20 February, 2015  |   Comment

Poetry Friday: A Late Aubade

A ruddy pear

You could be sitting now in a carrel
Turning some liver-spotted page,
Or rising in an elevator-cage
Toward Ladies’ Apparel.

You could be planting a raucous bed
Of salvia, in rubber gloves,
Or lunching through a screed of someone’s loves
With pitying head,

Or making some unhappy setter
Heel, or listening to a bleak
Lecture on Schoenberg’s serial technique.
Isn’t this better?

Think of all the time you are not
Wasting, and would not care to waste,
Such things, thank God not being to your taste.
Think what a lot

Of time, by woman’s reckoning,
You’ve saved, and so may spend on this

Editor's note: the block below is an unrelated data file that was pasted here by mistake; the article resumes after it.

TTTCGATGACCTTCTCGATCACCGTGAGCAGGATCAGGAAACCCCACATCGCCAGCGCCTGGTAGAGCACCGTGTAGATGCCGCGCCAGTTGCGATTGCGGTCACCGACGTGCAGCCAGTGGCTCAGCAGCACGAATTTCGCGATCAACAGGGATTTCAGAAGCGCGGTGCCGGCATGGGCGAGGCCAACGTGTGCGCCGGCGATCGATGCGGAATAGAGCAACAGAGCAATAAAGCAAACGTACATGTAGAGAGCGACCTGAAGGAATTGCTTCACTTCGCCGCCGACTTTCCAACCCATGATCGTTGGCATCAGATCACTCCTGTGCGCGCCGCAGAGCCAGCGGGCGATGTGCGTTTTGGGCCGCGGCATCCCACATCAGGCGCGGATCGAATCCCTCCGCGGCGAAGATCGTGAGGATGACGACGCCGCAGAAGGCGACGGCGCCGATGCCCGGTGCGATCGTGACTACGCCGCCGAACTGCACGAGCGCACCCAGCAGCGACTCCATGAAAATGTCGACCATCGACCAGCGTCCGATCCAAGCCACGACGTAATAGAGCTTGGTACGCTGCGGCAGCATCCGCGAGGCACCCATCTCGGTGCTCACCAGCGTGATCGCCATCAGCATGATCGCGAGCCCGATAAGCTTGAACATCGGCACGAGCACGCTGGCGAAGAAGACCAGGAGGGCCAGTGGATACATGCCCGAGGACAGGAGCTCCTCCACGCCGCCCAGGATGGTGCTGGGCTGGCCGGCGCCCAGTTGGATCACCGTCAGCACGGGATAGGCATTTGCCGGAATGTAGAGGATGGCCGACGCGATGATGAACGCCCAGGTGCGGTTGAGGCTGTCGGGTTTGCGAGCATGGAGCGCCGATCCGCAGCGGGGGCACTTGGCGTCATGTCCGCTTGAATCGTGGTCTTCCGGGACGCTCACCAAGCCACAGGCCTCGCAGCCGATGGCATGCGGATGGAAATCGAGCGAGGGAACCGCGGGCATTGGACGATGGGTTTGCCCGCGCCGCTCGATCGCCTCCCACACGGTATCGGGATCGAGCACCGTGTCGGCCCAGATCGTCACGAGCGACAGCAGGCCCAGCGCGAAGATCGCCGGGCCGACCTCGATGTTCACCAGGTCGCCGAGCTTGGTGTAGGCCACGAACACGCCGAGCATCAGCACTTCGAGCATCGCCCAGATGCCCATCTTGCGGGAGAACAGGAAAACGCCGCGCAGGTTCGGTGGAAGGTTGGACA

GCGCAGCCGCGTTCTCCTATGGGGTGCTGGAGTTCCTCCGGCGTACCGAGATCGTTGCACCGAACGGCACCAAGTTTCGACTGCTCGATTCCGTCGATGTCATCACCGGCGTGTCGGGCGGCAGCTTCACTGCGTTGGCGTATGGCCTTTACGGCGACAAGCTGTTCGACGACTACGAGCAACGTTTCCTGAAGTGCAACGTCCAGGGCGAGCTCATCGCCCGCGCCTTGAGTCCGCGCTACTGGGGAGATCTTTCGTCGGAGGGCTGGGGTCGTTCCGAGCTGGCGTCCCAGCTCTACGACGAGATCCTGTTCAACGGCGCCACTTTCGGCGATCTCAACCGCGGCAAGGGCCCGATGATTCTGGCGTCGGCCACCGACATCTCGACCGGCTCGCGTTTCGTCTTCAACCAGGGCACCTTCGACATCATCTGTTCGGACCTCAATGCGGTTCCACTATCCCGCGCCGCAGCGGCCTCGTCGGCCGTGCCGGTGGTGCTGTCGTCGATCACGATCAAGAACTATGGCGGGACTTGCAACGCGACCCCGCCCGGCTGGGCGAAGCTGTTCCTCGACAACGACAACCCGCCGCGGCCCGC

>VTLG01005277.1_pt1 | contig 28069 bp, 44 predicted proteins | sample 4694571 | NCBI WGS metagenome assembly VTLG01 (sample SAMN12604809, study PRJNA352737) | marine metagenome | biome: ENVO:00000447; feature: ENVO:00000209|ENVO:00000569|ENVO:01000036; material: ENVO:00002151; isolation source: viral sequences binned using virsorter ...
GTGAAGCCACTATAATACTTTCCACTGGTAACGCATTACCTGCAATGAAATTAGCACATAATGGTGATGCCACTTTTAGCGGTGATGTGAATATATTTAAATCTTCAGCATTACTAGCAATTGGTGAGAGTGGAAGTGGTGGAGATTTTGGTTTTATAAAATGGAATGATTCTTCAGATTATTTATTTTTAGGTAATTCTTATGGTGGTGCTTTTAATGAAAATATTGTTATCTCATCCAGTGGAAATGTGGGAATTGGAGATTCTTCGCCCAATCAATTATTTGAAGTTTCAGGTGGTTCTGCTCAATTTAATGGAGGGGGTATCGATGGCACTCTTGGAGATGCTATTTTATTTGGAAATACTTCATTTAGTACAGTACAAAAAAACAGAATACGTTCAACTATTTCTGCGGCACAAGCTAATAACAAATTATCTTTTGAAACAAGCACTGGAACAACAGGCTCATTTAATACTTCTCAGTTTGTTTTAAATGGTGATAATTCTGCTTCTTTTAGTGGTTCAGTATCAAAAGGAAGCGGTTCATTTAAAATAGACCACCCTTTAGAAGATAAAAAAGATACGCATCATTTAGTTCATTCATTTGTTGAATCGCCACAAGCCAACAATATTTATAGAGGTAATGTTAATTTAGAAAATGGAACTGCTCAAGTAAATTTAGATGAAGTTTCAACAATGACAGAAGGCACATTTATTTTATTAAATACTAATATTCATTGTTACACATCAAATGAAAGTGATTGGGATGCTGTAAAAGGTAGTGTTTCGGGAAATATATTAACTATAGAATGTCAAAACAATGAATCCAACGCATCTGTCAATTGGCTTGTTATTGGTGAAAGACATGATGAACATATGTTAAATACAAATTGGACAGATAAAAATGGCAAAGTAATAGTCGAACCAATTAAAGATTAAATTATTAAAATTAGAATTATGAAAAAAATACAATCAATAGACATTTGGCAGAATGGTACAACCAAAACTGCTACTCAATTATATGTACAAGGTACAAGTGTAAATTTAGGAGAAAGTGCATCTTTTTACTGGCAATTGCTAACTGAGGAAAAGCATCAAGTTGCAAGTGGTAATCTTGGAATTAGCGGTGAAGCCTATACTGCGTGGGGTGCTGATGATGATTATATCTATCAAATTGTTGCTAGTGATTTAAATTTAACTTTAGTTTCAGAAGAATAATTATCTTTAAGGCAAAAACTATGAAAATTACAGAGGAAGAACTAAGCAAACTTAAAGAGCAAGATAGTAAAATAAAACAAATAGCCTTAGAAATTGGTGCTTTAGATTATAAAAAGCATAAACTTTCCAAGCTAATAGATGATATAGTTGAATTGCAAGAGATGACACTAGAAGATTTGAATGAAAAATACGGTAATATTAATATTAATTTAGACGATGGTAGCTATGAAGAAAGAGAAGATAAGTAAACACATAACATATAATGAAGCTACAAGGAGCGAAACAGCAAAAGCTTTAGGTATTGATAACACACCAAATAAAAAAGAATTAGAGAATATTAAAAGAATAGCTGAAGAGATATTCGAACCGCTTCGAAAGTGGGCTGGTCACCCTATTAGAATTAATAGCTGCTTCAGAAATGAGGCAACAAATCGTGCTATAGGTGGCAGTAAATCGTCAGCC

You who had rather lie in bed and kiss
Than anything

It’s almost noon, you say? If so,
Time flies, and I need not rehearse
The rosebuds-theme of centuries of verse,
If you must go,

Wait for a while, then slip downstairs
And bring us up some chilled white wine,
And some blue cheese, and crackers, and some fine
Ruddy-skinned pears.

Richard Wilbur (b. 1921)

Aubade: a poem or piece of music appropriate to the dawn or early morning.


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